Developing in JavaScript in 2017

This is a bit of a rant…

Many people will be familiar with the funny article How it feels to learn JavaScript in 2016. The thing is, I don’t find it that funny anymore, because it’s pretty much the truth, and I’ve been through it.

In 2017 I’ve done a fair bit of JavaScript development, lots of learning and researching and coding too. You know what, after stepping back and looking at it - the JavaScript ecosystem is nuts. There’s no nice way of putting it, it’s a f**king mess. We’re not talking obscure stuff here, basic things you’d take for granted in any other language like just importing a library into your code can be a horrific journey into conflicting standards, syntaxes & systems.

Here’s just some of the stuff I had to learn, use & research in 2017…

Server Side

  • Node.js & migrating to v8
  • Express
  • Koa

Package Management

  • Yarn vs NPM

Client Side Frameworks

  • Angular 2/4/5
  • Angular.js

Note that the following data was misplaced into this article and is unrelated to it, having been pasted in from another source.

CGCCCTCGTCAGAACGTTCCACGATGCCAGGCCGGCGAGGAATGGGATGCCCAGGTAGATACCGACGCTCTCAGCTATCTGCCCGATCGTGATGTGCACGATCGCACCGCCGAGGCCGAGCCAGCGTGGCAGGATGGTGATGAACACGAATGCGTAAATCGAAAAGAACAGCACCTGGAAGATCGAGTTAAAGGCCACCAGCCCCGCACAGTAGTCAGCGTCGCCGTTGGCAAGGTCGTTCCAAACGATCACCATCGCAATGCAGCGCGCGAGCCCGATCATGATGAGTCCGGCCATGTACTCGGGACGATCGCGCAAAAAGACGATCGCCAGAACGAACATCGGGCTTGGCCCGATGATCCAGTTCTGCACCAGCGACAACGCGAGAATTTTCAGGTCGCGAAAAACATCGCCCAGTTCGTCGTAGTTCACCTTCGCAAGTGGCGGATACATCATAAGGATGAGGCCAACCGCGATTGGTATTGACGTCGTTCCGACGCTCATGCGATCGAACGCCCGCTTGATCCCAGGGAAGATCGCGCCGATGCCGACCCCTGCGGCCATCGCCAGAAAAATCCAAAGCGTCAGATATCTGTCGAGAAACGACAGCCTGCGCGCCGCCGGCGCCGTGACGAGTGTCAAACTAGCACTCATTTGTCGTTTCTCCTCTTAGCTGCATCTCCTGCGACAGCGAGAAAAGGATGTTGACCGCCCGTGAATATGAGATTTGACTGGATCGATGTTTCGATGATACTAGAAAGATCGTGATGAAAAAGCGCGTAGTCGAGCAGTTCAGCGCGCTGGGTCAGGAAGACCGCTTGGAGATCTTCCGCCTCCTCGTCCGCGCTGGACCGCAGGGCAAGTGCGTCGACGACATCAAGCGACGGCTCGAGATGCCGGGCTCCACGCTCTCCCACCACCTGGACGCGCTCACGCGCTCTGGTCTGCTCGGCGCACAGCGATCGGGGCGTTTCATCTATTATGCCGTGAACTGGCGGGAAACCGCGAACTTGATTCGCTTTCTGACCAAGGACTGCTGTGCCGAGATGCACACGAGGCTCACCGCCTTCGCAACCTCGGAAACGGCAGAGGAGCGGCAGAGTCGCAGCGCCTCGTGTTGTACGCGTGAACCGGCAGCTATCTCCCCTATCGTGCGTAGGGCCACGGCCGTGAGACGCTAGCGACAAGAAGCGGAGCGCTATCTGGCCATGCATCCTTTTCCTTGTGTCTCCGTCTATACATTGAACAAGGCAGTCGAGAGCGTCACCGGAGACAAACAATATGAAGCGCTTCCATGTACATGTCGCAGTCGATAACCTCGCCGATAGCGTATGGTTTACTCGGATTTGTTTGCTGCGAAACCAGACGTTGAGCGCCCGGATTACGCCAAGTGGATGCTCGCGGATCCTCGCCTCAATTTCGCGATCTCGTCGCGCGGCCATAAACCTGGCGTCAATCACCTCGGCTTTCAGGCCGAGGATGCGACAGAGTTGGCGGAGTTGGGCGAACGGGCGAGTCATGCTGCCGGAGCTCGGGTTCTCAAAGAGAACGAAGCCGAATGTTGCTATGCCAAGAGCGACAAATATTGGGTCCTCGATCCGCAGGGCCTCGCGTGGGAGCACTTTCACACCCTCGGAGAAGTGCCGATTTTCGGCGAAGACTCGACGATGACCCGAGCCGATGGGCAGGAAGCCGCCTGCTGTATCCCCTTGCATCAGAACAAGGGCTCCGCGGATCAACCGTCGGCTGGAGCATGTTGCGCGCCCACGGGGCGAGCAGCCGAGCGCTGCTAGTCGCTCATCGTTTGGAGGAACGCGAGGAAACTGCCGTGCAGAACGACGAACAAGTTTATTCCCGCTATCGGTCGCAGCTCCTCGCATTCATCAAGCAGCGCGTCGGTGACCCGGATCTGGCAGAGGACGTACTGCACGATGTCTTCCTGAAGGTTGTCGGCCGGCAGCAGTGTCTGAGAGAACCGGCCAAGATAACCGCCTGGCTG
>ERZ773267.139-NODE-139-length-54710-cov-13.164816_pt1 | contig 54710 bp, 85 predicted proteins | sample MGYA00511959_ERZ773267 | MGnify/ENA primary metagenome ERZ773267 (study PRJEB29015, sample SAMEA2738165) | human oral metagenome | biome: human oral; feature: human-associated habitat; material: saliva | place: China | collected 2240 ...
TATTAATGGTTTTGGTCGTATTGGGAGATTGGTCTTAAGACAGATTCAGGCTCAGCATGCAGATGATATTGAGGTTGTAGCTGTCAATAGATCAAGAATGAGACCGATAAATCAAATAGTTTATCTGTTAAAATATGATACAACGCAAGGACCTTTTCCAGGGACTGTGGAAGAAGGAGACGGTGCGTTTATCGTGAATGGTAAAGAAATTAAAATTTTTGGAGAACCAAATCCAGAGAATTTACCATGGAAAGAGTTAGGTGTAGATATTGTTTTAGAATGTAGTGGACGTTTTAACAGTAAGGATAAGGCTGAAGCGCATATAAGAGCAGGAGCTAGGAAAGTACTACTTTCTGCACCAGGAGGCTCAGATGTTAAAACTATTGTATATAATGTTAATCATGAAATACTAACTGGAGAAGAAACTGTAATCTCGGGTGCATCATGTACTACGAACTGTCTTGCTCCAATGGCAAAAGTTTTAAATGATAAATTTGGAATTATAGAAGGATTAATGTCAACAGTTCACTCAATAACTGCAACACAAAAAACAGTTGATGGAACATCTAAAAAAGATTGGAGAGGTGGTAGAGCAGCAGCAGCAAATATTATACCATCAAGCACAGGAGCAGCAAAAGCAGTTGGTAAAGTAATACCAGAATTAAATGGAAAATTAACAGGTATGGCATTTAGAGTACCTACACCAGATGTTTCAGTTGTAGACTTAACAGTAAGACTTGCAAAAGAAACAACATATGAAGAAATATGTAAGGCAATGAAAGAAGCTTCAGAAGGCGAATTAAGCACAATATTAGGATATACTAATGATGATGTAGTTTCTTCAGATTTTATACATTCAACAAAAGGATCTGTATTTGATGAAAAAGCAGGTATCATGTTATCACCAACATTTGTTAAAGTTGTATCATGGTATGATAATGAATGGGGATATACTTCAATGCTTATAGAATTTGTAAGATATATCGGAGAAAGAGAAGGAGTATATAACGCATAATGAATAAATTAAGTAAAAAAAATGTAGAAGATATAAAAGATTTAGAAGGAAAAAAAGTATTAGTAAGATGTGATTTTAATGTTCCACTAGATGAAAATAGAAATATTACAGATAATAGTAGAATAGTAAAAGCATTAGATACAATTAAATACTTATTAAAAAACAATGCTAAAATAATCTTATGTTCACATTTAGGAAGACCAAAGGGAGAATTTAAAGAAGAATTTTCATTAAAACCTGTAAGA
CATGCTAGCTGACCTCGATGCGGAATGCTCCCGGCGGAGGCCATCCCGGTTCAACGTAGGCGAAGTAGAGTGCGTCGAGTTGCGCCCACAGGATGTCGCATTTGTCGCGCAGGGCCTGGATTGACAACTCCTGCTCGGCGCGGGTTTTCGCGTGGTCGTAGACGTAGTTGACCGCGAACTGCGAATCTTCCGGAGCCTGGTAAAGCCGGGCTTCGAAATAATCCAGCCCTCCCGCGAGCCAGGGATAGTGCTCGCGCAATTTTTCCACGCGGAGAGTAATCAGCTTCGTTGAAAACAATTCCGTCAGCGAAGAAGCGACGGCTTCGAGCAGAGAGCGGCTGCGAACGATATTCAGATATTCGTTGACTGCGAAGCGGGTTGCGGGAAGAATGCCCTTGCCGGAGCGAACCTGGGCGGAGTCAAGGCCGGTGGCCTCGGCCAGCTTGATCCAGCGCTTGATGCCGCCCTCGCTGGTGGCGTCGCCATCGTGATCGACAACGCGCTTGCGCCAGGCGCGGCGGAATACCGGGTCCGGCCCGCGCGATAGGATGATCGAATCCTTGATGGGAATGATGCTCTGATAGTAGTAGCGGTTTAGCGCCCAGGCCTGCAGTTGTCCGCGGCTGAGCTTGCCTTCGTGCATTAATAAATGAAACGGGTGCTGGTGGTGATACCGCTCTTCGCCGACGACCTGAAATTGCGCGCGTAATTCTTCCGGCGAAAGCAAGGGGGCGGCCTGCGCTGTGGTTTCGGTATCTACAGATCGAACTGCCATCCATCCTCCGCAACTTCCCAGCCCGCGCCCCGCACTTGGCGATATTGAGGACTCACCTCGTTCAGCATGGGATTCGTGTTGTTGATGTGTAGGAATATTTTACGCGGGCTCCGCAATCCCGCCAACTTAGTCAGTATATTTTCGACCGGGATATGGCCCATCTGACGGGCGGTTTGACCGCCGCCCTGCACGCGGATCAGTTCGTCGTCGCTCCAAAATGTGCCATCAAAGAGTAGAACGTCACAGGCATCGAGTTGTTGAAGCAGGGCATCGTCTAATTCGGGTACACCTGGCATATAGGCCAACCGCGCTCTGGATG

• React
  • JSX
  • Vue.js
  • Ember.js

Framework Tooling

  • Angular CLI
  • Vue CLI
  • Create React App
  • React Starter Kit
  • ngX

Bundling / Building

  • Webpack
  • Browserify
  • Gulp
  • Grunt
  • Vueify
  • Vue-Loader

State Management

  • RxJS
  • Redux
  • Redux-Thunk

JS Core Language

  • Fetch vs XHR vs superagent
  • async / await vs Promises
  • Promises vs Observables
  • Features in ES6 / ECMA2015
  • Features in ES7 / ECMA2016
  • ECMA2016+
  • Features in ESNext
  • Polyfils

Modules & Packages

  • CommonJS vs RequireJS
  • AMD vs ES6 native modules
  • SystemJS
  • Using import vs require
  • .mjs
  • ES6 native modules

Transpiling and Linting

  • Typescript
  • Babel
  • JSlint
  • TSlint

View Templating

  • EJS
  • Mustache
  • Pug / Jade
  • Jinja

UI Frameworks and CSS

  • Bootstrap 3
  • Bootstrap 4
  • Semantic UI
  • Angular Material
  • Sass vs Less

Phew… I hope it gets better, but it shows no signs of slowing down or standardizing. I’m crossing fingers that adoption of EC6 native modules will do away with the CommonJS/AMD/RequireJS insanity.
There’s also hope that WebComponents could do away with the React/Vue/Angular religious war, but I doubt it.

It’s strange, despite all this I still enjoy coding in JavaScript, but sometimes I spend longer Googling “ThingJS vs Blah.JS” than I do writing code.